Jan 13, 2023 Viewing a pull request's changes since your last review, even in the face of a rebase

GitHub’s pull request user interface has a handy little button you can click labelled Changes since last review, which—like it says on the tin—will show you the diff of all commits made to a PR since the last time you reviewed it. It’s really useful when you review a really big PR and request a handful of really small changes; you can verify the changes you asked for have been made, and make sure those changes don’t introduce any new issues, without having to review the entire diff again.

Unfortunately, all it does is the equivalent of a git diff between the PR’s head commit when you reviewed it and its new head commit now. If your team uses a rebase-heavy workflow, odds are the PR author will do a rebase between your first and subsequent review, and that button will give you a rather generic error message instead of anything useful.

Fixup commits

One solution is fixup commits. These are just ordinary commits with a magic string (usually fixup!) at the start of the commit message, but git rebase -i --autosquash will recognise them and rearrange them automatically for you.

This means that if your coworkers use fixup commits, you can review their PRs with the “changes since last review” feature. Then after the PR is accepted but before they hit the merge button, they can use git rebase -i --autosquash to make the history tidier.

There’s two downsides to this approach, though:

  1. It requires your coworkers to write their PRs a certain way, which means you have to convince them to change their habits.
  2. If they have an even slightly long-running PR, they’re going to want to rebase their work on top of the latest main branch, and there’s no way to do that with fixup commits.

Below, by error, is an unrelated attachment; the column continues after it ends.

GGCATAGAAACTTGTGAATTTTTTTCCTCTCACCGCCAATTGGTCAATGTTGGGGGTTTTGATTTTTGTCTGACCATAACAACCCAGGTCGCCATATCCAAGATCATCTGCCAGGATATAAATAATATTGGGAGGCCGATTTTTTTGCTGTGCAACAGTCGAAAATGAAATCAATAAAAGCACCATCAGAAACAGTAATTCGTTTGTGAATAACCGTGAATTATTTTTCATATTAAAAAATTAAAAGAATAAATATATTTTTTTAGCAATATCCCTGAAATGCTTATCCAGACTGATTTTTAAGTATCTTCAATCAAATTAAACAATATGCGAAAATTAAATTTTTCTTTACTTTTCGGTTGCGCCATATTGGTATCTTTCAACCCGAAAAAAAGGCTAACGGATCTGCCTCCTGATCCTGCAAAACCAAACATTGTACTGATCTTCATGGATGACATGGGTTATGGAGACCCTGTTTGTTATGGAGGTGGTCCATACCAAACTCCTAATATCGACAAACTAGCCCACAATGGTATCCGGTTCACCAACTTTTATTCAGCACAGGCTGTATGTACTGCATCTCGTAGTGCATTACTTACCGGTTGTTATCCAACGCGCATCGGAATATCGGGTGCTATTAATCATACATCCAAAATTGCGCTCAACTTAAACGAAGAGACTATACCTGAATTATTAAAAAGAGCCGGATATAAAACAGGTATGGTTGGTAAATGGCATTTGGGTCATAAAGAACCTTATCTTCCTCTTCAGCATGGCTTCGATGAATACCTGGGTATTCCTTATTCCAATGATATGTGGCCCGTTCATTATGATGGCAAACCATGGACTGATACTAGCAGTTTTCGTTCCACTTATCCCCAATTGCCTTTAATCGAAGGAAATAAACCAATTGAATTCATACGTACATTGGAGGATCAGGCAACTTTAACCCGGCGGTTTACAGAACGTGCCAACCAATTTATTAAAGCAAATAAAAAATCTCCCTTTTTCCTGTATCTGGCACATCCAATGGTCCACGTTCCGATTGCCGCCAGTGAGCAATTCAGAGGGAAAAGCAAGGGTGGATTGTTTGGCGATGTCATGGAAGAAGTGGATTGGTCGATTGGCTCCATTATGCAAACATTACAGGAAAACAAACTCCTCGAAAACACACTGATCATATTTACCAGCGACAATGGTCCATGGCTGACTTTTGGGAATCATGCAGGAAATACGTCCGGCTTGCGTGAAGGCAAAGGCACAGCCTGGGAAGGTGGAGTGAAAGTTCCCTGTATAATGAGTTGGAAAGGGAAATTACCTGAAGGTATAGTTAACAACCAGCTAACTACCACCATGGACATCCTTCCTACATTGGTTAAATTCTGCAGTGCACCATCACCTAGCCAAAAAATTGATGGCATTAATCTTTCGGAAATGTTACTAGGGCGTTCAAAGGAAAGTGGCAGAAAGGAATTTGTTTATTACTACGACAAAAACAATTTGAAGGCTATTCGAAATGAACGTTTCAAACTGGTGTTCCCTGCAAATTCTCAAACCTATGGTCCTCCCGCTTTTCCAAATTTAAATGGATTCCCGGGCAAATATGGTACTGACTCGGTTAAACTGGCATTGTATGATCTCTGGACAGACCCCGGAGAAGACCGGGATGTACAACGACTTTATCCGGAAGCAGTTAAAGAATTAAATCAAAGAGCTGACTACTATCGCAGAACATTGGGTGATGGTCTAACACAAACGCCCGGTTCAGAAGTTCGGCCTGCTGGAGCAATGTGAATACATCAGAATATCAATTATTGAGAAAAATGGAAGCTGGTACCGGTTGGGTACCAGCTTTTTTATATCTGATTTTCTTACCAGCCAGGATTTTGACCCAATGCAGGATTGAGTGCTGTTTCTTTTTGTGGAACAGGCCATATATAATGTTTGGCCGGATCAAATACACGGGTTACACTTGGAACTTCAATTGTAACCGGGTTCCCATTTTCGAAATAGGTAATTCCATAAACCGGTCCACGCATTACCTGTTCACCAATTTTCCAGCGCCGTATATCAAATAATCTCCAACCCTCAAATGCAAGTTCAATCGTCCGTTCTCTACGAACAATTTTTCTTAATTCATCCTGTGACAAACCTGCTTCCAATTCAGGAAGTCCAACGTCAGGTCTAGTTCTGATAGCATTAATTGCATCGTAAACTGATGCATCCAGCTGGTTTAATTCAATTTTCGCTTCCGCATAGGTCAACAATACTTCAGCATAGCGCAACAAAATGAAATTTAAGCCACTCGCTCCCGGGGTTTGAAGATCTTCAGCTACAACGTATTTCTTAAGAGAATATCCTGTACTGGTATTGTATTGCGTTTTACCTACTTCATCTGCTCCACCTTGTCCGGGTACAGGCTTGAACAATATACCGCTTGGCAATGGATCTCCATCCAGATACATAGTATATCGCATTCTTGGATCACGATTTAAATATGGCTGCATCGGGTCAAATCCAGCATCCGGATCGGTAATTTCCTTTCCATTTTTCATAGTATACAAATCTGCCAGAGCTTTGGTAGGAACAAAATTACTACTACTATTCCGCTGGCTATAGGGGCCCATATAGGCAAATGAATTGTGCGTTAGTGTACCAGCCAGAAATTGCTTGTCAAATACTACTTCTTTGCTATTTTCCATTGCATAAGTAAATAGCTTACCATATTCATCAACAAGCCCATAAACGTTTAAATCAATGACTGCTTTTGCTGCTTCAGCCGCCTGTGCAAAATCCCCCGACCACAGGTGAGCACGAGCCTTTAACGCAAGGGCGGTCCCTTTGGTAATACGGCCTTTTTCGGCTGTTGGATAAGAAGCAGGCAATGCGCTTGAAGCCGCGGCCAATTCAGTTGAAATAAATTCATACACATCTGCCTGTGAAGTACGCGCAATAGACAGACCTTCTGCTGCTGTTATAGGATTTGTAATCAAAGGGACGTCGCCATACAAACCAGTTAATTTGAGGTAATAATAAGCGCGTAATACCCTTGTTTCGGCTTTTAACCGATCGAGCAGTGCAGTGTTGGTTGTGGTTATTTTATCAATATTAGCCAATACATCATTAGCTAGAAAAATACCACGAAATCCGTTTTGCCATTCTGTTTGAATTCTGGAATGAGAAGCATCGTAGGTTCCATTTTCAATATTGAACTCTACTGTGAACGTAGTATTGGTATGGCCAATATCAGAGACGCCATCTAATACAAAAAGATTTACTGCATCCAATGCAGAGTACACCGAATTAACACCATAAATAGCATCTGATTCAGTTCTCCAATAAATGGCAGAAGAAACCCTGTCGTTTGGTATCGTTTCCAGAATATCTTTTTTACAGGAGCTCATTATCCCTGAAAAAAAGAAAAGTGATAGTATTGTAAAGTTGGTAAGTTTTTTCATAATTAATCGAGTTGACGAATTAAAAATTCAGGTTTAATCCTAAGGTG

git range-diff

In version 2.19 (way back in 2018), Git added a new subcommand range-diff, which solves this problem really nicely!

You can think of range-diff as doing a “diff of a diff”. The docs explain the algorithm it uses and how to interpret the output in excruciating detail, but the short version is this: you supply it two commit ranges, and it will show you what’s different about the changes introduced by the commits in the second compared to the first.

So, if the main branch of your repository is called main, and you have a PR that was last reviewed at $PR_LAST_REVIEW_SHA and is now at $PR_HEAD_SHA, you can see all the changes since your last review by running git range-diff main $PR_LAST_REVIEW_SHA $PR_HEAD_SHA.

Tying it all together

Of course, in order to run that command, you first need to know the right values for $PR_LAST_REVIEW_SHA and $PR_HEAD_SHA, and you need to ensure those commits are present in your local repository’s object store.

Fortunately, the GitHub CLI lets us really easily do a whole bunch of things with our GitHub repos, including running arbitrary API calls. So let’s tie it all together in a shell script!

#!/usr/bin/env zsh
set -euo pipefail

# Based on https://daisy.wtf/writing/github-changes-since-last-review

# Use the GitHub API to get the references we need
MY_USER_ID=$(gh api "/user" -q '.id')
PR_HEAD_SHA=$(gh api "/repos/{owner}/{repo}/pulls/$PR_NUMBER" -q '.head.sha')
PR_LAST_REVIEW_SHA=$(gh api "/repos/{owner}/{repo}/pulls/$PR_NUMBER/reviews" \
                     -q "map(select(.user.id == $MY_USER_ID) | .commit_id)[-1]")

# Fetch the commits we want to compare, unless we already have
if \
    test $(git cat-file -t $PR_LAST_REVIEW_SHA || echo 'none') != commit \
    -o $(git cat-file -t $PR_HEAD_SHA || echo 'none') != commit
    git fetch origin $PR_LAST_REVIEW_SHA $PR_HEAD_SHA

# Compare the ranges
git range-diff main $PR_LAST_REVIEW_SHA $PR_HEAD_SHA

(One thing to note: $MY_USER_ID will always return the same thing, so you can just run gh api "/user" -q '.id' once, edit its output into the script, and save yourself a network round-trip.)

Pop that into a file called gh-diff-pr your $PATH, chmod +x it, then run gh-diff-pr [PR number] and you’ll get a “changes since last review” that tolerates all kinds of rebasing shenanigans.